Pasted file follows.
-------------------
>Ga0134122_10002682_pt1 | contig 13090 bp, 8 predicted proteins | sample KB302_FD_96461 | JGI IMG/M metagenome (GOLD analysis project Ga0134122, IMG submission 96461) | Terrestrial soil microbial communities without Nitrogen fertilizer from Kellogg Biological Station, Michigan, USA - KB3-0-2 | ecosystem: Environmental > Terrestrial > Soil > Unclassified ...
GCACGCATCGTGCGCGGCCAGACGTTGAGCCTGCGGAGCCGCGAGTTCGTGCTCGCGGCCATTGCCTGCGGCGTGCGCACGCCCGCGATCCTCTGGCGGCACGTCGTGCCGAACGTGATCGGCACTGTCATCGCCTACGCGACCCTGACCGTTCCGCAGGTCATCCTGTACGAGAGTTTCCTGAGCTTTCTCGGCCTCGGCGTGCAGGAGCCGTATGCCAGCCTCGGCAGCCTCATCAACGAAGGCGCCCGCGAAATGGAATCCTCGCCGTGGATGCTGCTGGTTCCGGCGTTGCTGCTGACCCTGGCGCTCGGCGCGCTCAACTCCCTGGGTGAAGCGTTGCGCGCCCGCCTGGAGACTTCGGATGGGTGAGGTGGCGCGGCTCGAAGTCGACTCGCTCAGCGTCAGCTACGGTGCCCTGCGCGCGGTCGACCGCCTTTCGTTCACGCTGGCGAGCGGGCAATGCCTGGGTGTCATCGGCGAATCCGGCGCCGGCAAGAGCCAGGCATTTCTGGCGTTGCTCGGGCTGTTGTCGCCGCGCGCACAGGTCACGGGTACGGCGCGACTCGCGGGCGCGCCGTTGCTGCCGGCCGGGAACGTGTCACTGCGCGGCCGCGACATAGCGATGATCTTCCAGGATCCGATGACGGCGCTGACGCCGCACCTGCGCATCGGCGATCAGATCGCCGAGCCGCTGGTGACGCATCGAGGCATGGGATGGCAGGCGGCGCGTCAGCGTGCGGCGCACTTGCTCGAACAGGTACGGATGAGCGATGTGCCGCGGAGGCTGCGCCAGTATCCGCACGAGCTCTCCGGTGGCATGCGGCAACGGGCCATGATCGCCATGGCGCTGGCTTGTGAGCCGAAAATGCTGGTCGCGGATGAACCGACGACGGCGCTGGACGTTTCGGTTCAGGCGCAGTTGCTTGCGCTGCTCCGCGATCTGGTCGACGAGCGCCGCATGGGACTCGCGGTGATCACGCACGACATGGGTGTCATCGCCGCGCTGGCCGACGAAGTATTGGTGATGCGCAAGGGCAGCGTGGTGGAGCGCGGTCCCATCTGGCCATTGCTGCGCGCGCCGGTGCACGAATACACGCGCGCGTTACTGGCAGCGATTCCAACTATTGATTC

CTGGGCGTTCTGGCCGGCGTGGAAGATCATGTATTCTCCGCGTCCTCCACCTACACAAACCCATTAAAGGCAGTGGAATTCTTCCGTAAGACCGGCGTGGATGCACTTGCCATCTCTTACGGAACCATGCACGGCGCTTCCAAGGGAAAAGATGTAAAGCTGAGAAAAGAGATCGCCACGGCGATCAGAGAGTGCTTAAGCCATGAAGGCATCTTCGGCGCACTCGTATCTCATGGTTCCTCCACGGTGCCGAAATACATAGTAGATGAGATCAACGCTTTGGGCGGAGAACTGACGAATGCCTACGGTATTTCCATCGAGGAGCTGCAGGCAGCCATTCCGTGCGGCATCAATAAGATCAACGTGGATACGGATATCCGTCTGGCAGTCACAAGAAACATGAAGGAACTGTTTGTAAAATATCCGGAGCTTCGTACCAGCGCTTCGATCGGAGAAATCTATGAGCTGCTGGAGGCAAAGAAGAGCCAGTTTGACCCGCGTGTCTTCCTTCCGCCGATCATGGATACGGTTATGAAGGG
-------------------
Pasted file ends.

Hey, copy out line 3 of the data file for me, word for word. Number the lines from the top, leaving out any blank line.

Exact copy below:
CTGGGCGTTCTGGCCGGCGTGGAAGATCATGTATTCTCCGCGTCCTCCACCTACACAAACCCATTAAAGGCAGTGGAATTCTTCCGTAAGACCGGCGTGGATGCACTTGCCATCTCTTACGGAACCATGCACGGCGCTTCCAAGGGAAAAGATGTAAAGCTGAGAAAAGAGATCGCCACGGCGATCAGAGAGTGCTTAAGCCATGAAGGCATCTTCGGCGCACTCGTATCTCATGGTTCCTCCACGGTGCCGAAATACATAGTAGATGAGATCAACGCTTTGGGCGGAGAACTGACGAATGCCTACGGTATTTCCATCGAGGAGCTGCAGGCAGCCATTCCGTGCGGCATCAATAAGATCAACGTGGATACGGATATCCGTCTGGCAGTCACAAGAAACATGAAGGAACTGTTTGTAAAATATCCGGAGCTTCGTACCAGCGCTTCGATCGGAGAAATCTATGAGCTGCTGGAGGCAAAGAAGAGCCAGTTTGACCCGCGTGTCTTCCTTCCGCCGATCATGGATACGGTTATGAAGGG